America's bedrock environmental laws work well, but not when we let special-interest politics get in the way.

4. Safeguard our public lands, wild places and the Arctic. There are nearly 650 million acres of federal land in the United States -- places like national parks, wildlife refuges and national forests. In the face of urban sprawl, habitat loss, population growth and a consumption-driven economy, these publicly owned lands are crucial refugia for wild animals and plants and are a life-sustaining resource for clean water, air and biodiversity. They're also a target for profit-driven companies that want to mine, graze, log, bulldoze and drill them into oblivion.

These lands are owned in public trust and in trust for future generations of Americans. We owe it to them, and to the countless species these lands protect, to safeguard our unique places. That means saying no to offshore oil drilling in the Arctic; fracking in California and elsewhere in the country; off-road vehicles that ruin streams; logging that clear-cuts wildlife habitat; and devastating mountaintop mining projects that leave a legacy of illness and destruction.

5. Embrace a newer, cleaner energy. Fossil fuels are a huge part of what's gotten us into this mess in the first place, whether it's pollution from coal that's altering our planet's climate or spilled oil that badly damaged the Gulf of Mexico. It's time to end our addiction to an antiquated system saddling us with staggering problems and heartaches for years to come. We need to end the billions of dollars of federal subsidies to these polluting industries, call off dangerous schemes like the Keystone XL pipeline, admit that natural gas is not a safe or renewable resource and say out loud, again and again, that clean coal is an oxymoron.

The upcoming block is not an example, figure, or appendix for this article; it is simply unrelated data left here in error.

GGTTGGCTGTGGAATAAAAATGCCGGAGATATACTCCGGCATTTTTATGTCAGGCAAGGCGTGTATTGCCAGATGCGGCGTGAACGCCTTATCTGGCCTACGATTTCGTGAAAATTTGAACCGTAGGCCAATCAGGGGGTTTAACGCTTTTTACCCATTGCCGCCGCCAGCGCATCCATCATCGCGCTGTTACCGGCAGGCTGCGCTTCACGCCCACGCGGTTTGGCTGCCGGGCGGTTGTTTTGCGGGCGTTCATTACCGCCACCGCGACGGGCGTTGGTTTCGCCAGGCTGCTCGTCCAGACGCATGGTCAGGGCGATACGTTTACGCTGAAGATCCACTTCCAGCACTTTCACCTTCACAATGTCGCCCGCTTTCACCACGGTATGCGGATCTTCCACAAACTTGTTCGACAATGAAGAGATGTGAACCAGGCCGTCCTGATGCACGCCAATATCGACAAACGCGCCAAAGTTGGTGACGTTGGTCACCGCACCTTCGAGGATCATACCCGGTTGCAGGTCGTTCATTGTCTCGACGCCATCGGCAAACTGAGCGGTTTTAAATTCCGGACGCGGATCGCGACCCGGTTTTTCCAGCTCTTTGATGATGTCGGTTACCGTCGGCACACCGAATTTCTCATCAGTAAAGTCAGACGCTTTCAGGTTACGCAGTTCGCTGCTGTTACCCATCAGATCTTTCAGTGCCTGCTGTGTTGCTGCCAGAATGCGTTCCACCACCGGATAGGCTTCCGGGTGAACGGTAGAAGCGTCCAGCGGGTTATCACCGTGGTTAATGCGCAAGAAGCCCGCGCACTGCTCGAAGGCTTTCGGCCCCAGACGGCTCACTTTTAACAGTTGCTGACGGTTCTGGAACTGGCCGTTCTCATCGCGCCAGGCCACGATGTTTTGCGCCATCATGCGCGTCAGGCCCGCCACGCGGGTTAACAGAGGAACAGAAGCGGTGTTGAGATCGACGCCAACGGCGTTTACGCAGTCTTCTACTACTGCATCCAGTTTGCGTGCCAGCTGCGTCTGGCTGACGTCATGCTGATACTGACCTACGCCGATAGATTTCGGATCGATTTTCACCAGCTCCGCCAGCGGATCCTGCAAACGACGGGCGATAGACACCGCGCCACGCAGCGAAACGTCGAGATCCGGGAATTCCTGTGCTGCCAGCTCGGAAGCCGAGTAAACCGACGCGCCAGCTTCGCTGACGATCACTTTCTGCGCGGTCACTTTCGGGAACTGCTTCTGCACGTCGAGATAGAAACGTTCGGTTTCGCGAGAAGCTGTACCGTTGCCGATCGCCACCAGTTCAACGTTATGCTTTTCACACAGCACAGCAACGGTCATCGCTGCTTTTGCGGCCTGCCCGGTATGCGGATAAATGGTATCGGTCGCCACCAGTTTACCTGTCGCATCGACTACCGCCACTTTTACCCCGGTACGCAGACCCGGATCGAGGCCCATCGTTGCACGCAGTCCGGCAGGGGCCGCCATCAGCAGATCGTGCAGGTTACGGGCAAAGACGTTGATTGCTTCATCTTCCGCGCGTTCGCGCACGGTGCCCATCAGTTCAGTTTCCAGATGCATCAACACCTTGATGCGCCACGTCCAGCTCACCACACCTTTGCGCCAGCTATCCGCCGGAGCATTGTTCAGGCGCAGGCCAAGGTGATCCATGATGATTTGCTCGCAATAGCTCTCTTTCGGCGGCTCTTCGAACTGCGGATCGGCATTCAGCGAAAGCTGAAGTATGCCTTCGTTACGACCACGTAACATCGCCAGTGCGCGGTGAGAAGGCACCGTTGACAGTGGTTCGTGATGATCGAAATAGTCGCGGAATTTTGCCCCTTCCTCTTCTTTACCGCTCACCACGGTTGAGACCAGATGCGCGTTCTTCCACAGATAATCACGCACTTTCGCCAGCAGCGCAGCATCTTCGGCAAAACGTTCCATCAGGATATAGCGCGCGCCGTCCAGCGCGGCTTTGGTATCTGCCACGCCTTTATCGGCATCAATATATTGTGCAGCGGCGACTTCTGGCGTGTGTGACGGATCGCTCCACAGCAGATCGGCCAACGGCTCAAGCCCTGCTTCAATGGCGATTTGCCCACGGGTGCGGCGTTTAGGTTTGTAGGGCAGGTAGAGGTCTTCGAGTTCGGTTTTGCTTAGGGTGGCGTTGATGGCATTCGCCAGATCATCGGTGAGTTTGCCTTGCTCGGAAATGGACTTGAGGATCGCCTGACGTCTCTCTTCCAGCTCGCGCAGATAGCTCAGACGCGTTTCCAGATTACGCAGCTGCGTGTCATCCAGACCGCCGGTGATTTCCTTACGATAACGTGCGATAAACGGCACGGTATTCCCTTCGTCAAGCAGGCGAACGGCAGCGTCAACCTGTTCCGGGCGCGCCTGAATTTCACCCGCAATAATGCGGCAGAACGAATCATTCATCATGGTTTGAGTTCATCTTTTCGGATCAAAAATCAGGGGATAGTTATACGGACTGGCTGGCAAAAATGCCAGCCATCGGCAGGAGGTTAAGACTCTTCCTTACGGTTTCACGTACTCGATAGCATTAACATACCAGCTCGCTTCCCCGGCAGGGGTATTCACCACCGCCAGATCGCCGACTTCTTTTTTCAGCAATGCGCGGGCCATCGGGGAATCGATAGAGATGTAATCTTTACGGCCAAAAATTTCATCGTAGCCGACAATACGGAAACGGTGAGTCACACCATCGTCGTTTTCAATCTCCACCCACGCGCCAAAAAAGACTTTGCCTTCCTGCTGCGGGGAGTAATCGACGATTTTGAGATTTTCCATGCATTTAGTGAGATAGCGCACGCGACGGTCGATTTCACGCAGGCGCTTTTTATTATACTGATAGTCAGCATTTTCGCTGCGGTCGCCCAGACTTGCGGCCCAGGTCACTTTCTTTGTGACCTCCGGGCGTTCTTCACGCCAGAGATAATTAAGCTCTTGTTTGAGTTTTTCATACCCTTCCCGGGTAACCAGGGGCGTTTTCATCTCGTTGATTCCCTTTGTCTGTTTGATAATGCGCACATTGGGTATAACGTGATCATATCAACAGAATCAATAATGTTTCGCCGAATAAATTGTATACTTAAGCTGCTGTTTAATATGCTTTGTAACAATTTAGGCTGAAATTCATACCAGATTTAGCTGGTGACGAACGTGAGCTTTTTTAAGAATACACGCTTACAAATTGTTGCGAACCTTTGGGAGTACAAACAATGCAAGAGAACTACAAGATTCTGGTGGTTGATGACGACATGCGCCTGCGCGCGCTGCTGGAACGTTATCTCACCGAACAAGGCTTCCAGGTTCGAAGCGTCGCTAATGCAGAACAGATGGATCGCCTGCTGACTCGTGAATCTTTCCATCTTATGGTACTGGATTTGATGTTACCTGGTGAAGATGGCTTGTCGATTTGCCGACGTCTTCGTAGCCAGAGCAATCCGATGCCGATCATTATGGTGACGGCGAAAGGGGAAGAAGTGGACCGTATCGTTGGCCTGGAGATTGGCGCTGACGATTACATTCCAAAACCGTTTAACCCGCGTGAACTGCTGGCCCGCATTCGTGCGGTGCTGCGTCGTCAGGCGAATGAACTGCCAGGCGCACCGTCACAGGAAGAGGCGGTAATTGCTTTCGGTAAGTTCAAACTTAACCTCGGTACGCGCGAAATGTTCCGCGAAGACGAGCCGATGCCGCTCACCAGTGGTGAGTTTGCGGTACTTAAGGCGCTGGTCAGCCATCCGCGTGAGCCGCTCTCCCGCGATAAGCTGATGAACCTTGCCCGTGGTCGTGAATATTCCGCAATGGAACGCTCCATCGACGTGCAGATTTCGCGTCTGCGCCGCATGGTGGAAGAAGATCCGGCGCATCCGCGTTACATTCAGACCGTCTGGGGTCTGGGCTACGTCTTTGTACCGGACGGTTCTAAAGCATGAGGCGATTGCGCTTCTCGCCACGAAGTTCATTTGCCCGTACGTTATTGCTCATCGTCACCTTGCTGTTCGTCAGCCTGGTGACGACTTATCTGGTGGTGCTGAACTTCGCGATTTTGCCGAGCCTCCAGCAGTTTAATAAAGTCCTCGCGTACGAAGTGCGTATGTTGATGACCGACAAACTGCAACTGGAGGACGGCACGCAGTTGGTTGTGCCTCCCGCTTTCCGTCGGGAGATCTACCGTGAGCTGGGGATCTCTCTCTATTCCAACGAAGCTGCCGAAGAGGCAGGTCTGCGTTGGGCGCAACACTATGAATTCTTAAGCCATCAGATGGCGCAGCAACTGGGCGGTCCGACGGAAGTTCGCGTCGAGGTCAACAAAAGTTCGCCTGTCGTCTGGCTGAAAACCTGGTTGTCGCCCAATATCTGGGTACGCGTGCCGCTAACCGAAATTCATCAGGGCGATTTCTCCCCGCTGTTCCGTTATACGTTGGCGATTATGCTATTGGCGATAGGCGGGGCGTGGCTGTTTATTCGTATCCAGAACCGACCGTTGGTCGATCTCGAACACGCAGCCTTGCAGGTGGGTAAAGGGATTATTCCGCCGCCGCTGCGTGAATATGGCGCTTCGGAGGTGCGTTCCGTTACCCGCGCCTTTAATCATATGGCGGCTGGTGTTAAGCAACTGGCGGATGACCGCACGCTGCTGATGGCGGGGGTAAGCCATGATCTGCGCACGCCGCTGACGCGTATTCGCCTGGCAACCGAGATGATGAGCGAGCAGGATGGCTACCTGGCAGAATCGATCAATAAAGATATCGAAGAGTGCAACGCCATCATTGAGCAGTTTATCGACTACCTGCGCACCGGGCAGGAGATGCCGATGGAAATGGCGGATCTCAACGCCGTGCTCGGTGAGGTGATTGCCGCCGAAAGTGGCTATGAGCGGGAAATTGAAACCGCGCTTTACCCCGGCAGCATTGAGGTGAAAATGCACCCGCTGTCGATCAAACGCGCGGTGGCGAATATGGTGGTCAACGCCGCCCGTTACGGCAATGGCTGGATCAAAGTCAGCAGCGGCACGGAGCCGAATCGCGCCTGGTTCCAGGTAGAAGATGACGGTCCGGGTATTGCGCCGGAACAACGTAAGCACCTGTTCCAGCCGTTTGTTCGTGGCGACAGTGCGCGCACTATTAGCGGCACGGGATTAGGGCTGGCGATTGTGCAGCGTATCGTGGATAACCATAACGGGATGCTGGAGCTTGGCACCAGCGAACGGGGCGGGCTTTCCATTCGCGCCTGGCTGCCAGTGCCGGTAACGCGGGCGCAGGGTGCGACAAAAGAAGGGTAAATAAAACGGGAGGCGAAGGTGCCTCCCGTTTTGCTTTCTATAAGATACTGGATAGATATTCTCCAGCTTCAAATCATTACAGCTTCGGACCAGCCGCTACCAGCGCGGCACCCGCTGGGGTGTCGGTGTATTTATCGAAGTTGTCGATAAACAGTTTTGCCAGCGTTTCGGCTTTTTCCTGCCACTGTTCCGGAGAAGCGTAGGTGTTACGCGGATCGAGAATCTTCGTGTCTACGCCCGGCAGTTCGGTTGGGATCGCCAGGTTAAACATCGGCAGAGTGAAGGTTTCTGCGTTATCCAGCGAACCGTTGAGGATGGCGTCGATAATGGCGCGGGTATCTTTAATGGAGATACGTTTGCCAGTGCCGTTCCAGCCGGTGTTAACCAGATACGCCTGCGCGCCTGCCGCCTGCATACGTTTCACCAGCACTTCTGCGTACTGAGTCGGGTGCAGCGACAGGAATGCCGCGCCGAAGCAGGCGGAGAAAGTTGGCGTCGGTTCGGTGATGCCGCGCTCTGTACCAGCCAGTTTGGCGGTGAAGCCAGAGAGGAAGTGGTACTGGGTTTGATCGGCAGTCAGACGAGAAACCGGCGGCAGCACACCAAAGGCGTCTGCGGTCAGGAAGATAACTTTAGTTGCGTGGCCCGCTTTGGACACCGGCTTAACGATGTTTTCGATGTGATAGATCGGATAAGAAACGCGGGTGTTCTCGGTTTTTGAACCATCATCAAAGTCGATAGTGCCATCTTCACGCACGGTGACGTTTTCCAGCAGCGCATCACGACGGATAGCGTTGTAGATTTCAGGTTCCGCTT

It's time to reinvent our energy future by focusing on renewable sources of energy, including solar, geothermal and wind. Yes, these come with complications, and we've got to be smart about how we make the shift, but it can and must be done. There's a smarter, saner way to move ahead, and that path is open to us. All we need now is the courage and political will to step onto it.

Copyright © 2012 TheHuffingtonPost.com, Inc.

This article originally appeared here.

Photo © Paul S. Hamilton